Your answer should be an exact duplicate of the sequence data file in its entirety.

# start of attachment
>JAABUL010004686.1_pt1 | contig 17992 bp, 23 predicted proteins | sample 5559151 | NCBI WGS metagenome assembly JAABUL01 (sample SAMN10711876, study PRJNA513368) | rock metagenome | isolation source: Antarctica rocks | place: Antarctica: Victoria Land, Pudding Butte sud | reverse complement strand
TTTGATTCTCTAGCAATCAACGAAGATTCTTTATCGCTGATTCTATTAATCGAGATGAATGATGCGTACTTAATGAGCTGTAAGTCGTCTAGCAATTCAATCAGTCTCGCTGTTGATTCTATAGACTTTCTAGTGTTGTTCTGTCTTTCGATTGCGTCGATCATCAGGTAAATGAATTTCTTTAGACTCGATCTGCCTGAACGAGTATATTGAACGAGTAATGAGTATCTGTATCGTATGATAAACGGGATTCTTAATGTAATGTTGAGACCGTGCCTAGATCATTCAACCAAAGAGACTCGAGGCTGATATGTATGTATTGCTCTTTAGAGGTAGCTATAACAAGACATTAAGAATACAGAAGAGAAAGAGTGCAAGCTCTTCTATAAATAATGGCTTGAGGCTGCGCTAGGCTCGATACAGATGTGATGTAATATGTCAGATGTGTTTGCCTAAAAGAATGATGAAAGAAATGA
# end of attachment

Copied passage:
>JAABUL010004686.1_pt1 | contig 17992 bp, 23 predicted proteins | sample 5559151 | NCBI WGS metagenome assembly JAABUL01 (sample SAMN10711876, study PRJNA513368) | rock metagenome | isolation source: Antarctica rocks | place: Antarctica: Victoria Land, Pudding Butte sud | reverse complement strand
TTTGATTCTCTAGCAATCAACGAAGATTCTTTATCGCTGATTCTATTAATCGAGATGAATGATGCGTACTTAATGAGCTGTAAGTCGTCTAGCAATTCAATCAGTCTCGCTGTTGATTCTATAGACTTTCTAGTGTTGTTCTGTCTTTCGATTGCGTCGATCATCAGGTAAATGAATTTCTTTAGACTCGATCTGCCTGAACGAGTATATTGAACGAGTAATGAGTATCTGTATCGTATGATAAACGGGATTCTTAATGTAATGTTGAGACCGTGCCTAGATCATTCAACCAAAGAGACTCGAGGCTGATATGTATGTATTGCTCTTTAGAGGTAGCTATAACAAGACATTAAGAATACAGAAGAGAAAGAGTGCAAGCTCTTCTATAAATAATGGCTTGAGGCTGCGCTAGGCTCGATACAGATGTGATGTAATATGTCAGATGTGTTTGCCTAAAAGAATGATGAAAGAAATGA